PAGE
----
Why did Dwight Howard leave the Lakers for the Rockets?
Why did Dwight Howard decide to leave the Lakers and sign with the Rockets on Friday? After a weekend to let Howard’s choice sink in, here’s a round-up of all the possible answers to that question, from Howard, those involved in the courtship, media and other interested observers.
Houston was the right place
A decision as big as this one might be influenced by dozens, if not hundreds, of factors and experiences. At some point, a decision requires a cumulative analysis. When Howard weighed all the important criteria — franchise trajectory, his role on the roster, his teammates, the coaching situation, money and the ability to compete for a title — he concluded that the Rockets offered a better package than the Lakers, Mavericks, Hawks or Warriors, the other four teams that were reportedly in the running for his services.
• Dwight Howard, on Twitter: “I’ve decided to become a member of the Houston Rockets. I feel it’s the best place for me and I am excited about joining the Rockets and I’m looking forward to a great season. I want to thank the fans in Los Angeles and wish them the best.”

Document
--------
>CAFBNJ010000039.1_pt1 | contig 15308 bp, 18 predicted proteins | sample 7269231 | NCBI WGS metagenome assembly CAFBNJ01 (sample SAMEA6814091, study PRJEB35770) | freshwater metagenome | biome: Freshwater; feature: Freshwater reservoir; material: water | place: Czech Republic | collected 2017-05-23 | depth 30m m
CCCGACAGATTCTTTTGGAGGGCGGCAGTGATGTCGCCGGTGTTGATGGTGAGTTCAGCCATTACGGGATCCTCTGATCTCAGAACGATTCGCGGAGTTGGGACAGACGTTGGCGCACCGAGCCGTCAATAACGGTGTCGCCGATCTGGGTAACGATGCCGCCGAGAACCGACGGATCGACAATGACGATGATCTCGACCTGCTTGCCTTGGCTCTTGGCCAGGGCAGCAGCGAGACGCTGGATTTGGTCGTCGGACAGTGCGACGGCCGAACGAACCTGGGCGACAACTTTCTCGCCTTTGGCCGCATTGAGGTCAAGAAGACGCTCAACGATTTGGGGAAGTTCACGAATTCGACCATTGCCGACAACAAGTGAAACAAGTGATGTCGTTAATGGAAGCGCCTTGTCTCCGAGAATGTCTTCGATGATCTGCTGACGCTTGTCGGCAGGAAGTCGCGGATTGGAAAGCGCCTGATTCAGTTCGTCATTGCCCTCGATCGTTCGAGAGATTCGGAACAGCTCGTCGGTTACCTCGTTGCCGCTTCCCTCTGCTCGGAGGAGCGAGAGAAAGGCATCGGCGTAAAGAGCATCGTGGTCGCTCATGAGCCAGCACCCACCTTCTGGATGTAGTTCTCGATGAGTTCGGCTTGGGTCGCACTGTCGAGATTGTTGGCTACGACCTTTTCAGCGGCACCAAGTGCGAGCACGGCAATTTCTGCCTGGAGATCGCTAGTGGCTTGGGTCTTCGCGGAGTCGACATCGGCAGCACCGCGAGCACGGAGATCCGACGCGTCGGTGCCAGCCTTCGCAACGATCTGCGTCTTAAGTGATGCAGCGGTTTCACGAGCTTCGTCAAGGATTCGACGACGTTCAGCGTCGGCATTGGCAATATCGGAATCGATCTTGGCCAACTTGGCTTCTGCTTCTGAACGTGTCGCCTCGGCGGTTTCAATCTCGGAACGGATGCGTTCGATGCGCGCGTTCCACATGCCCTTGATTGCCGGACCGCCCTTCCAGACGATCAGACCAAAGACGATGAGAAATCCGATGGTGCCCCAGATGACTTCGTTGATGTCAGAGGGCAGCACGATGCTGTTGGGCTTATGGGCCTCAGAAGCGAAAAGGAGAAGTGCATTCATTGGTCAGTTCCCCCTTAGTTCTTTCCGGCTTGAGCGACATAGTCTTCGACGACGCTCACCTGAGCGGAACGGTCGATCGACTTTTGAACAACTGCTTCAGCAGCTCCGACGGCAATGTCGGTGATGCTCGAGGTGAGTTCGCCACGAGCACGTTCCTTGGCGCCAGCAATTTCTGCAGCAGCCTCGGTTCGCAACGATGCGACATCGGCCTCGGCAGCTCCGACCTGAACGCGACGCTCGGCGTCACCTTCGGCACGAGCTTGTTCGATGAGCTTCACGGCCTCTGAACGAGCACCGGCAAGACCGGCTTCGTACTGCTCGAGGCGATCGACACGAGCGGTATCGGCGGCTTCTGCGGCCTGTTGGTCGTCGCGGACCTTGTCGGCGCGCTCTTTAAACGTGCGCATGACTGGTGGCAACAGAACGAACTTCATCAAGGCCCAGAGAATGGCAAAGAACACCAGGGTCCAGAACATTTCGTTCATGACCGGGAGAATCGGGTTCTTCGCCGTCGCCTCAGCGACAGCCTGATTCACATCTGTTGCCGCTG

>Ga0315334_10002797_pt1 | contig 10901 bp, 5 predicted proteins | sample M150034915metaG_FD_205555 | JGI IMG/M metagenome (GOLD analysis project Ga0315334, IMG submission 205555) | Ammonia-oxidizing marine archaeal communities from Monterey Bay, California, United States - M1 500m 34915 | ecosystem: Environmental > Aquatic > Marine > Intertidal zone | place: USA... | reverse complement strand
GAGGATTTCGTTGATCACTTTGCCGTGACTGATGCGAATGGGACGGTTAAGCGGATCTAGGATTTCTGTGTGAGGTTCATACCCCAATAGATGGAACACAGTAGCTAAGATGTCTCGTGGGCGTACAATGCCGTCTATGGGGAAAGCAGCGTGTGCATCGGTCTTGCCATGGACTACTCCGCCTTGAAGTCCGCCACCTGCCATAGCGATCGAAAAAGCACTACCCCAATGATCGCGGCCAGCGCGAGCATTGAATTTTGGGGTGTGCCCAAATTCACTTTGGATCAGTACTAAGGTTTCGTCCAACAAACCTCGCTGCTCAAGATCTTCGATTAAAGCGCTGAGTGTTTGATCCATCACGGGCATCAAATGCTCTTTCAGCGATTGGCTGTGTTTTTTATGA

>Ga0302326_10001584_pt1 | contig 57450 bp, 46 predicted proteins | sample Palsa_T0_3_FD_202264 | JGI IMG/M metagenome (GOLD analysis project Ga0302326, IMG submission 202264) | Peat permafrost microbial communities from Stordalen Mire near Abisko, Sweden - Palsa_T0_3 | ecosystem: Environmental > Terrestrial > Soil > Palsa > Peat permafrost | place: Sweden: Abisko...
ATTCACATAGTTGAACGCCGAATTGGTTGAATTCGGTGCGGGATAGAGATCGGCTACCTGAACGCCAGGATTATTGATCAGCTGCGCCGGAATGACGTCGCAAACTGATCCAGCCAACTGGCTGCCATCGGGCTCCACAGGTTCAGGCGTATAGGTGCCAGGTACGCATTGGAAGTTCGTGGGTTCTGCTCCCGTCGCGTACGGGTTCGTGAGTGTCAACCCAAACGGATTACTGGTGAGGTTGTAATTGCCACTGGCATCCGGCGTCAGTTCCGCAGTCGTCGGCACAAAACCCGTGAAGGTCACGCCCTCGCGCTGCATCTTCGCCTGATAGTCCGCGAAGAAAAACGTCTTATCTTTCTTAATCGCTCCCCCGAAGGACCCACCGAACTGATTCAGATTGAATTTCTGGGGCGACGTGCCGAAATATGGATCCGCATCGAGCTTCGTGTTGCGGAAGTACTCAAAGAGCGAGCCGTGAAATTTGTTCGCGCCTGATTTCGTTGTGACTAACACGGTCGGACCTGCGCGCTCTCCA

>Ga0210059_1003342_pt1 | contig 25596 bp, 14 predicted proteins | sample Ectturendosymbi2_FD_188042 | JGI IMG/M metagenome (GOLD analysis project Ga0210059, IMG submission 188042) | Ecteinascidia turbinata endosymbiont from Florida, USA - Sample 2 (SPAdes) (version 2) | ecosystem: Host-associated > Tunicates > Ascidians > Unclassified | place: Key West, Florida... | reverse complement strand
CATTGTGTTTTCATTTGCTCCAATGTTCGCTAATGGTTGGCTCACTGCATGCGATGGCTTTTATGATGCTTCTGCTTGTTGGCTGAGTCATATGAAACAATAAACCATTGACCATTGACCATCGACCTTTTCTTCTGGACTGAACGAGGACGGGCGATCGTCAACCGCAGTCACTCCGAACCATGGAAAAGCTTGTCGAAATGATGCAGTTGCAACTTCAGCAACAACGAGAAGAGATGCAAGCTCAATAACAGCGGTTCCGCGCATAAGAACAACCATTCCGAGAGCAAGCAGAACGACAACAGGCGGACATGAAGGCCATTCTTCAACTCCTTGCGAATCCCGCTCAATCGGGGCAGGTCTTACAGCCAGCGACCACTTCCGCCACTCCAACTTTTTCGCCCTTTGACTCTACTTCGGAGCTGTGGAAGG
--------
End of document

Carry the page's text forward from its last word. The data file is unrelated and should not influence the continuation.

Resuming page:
• Rockets GM Daryl Morey, to CSN Houston: “We thought it was actually a pretty straightforward choice, except to Dwight’s credit, he did turn down a significant amount of money to come to the Rockets. It shows me his mindset, he’s really ready to take that next step. If you look at best player — James Harden is the best player out there he could join. If you look at most successful team that he could join, last year Golden State got us by a couple of wins, but if you look at not only the age of our team but if you go on point differential, which predicts the future better, we beat all these contenders in that. We have more draft picks, more free agent money and more great young players for him to join.”